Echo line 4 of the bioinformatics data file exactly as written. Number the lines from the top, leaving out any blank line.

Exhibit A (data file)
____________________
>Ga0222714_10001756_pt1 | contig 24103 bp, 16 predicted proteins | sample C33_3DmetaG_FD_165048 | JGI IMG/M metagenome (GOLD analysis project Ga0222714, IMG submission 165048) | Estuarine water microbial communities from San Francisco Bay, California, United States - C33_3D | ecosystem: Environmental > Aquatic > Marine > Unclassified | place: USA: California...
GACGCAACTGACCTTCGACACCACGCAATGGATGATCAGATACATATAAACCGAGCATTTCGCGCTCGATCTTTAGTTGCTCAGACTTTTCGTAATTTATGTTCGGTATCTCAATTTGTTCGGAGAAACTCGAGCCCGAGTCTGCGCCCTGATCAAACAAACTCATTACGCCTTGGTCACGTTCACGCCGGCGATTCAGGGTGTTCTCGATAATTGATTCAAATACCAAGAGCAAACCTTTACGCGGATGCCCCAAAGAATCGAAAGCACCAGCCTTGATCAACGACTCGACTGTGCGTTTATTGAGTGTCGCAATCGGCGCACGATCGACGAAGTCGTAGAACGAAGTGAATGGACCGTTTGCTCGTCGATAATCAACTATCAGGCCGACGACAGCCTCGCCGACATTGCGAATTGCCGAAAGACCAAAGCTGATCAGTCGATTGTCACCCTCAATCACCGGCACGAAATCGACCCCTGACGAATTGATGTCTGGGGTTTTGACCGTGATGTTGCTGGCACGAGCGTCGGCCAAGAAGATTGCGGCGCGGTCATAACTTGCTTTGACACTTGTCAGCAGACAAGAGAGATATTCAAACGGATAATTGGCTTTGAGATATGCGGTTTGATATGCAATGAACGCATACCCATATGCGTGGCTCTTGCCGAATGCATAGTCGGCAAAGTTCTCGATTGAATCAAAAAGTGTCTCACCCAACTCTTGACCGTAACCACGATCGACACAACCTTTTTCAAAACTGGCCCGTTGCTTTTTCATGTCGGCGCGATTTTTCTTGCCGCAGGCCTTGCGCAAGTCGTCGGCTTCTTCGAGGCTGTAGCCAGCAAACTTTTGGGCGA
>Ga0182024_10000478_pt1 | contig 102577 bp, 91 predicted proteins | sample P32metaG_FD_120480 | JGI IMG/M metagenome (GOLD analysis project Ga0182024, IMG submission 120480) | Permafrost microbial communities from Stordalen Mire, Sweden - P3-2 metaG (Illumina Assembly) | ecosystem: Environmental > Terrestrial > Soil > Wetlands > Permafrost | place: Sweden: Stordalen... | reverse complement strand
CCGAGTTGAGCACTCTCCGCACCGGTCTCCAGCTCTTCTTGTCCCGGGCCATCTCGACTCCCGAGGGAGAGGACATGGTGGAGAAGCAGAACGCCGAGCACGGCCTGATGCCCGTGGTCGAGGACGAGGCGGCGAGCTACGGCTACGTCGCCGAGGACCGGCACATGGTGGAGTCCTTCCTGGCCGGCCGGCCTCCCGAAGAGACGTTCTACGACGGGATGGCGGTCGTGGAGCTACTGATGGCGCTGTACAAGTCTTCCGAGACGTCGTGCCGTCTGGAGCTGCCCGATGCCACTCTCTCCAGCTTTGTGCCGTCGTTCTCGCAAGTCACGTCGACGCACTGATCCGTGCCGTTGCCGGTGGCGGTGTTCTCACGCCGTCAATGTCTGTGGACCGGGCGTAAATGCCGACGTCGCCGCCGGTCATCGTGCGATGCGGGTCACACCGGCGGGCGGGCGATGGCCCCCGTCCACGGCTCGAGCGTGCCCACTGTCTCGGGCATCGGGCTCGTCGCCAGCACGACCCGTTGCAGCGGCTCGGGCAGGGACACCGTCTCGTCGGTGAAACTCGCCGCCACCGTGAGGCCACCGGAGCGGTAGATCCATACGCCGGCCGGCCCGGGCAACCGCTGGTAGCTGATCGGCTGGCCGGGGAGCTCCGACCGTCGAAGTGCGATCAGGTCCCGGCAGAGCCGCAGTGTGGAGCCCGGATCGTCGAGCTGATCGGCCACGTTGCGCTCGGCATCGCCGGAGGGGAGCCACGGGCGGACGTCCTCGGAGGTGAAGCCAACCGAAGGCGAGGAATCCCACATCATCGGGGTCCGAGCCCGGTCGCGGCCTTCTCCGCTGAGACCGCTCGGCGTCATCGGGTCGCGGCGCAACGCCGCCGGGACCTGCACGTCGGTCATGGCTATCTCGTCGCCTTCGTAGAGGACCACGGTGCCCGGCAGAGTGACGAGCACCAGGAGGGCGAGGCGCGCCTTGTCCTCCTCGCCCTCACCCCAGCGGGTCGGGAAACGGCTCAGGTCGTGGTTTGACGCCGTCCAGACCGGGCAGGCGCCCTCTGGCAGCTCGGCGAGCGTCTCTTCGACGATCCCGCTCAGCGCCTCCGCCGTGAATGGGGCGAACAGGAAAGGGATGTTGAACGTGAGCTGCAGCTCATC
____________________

CCGAGTTGAGCACTCTCCGCACCGGTCTCCAGCTCTTCTTGTCCCGGGCCATCTCGACTCCCGAGGGAGAGGACATGGTGGAGAAGCAGAACGCCGAGCACGGCCTGATGCCCGTGGTCGAGGACGAGGCGGCGAGCTACGGCTACGTCGCCGAGGACCGGCACATGGTGGAGTCCTTCCTGGCCGGCCGGCCTCCCGAAGAGACGTTCTACGACGGGATGGCGGTCGTGGAGCTACTGATGGCGCTGTACAAGTCTTCCGAGACGTCGTGCCGTCTGGAGCTGCCCGATGCCACTCTCTCCAGCTTTGTGCCGTCGTTCTCGCAAGTCACGTCGACGCACTGATCCGTGCCGTTGCCGGTGGCGGTGTTCTCACGCCGTCAATGTCTGTGGACCGGGCGTAAATGCCGACGTCGCCGCCGGTCATCGTGCGATGCGGGTCACACCGGCGGGCGGGCGATGGCCCCCGTCCACGGCTCGAGCGTGCCCACTGTCTCGGGCATCGGGCTCGTCGCCAGCACGACCCGTTGCAGCGGCTCGGGCAGGGACACCGTCTCGTCGGTGAAACTCGCCGCCACCGTGAGGCCACCGGAGCGGTAGATCCATACGCCGGCCGGCCCGGGCAACCGCTGGTAGCTGATCGGCTGGCCGGGGAGCTCCGACCGTCGAAGTGCGATCAGGTCCCGGCAGAGCCGCAGTGTGGAGCCCGGATCGTCGAGCTGATCGGCCACGTTGCGCTCGGCATCGCCGGAGGGGAGCCACGGGCGGACGTCCTCGGAGGTGAAGCCAACCGAAGGCGAGGAATCCCACATCATCGGGGTCCGAGCCCGGTCGCGGCCTTCTCCGCTGAGACCGCTCGGCGTCATCGGGTCGCGGCGCAACGCCGCCGGGACCTGCACGTCGGTCATGGCTATCTCGTCGCCTTCGTAGAGGACCACGGTGCCCGGCAGAGTGACGAGCACCAGGAGGGCGAGGCGCGCCTTGTCCTCCTCGCCCTCACCCCAGCGGGTCGGGAAACGGCTCAGGTCGTGGTTTGACGCCGTCCAGACCGGGCAGGCGCCCTCTGGCAGCTCGGCGAGCGTCTCTTCGACGATCCCGCTCAGCGCCTCCGCCGTGAATGGGGCGAACAGGAAAGGGATGTTGAACGTGAGCTGCAGCTCATC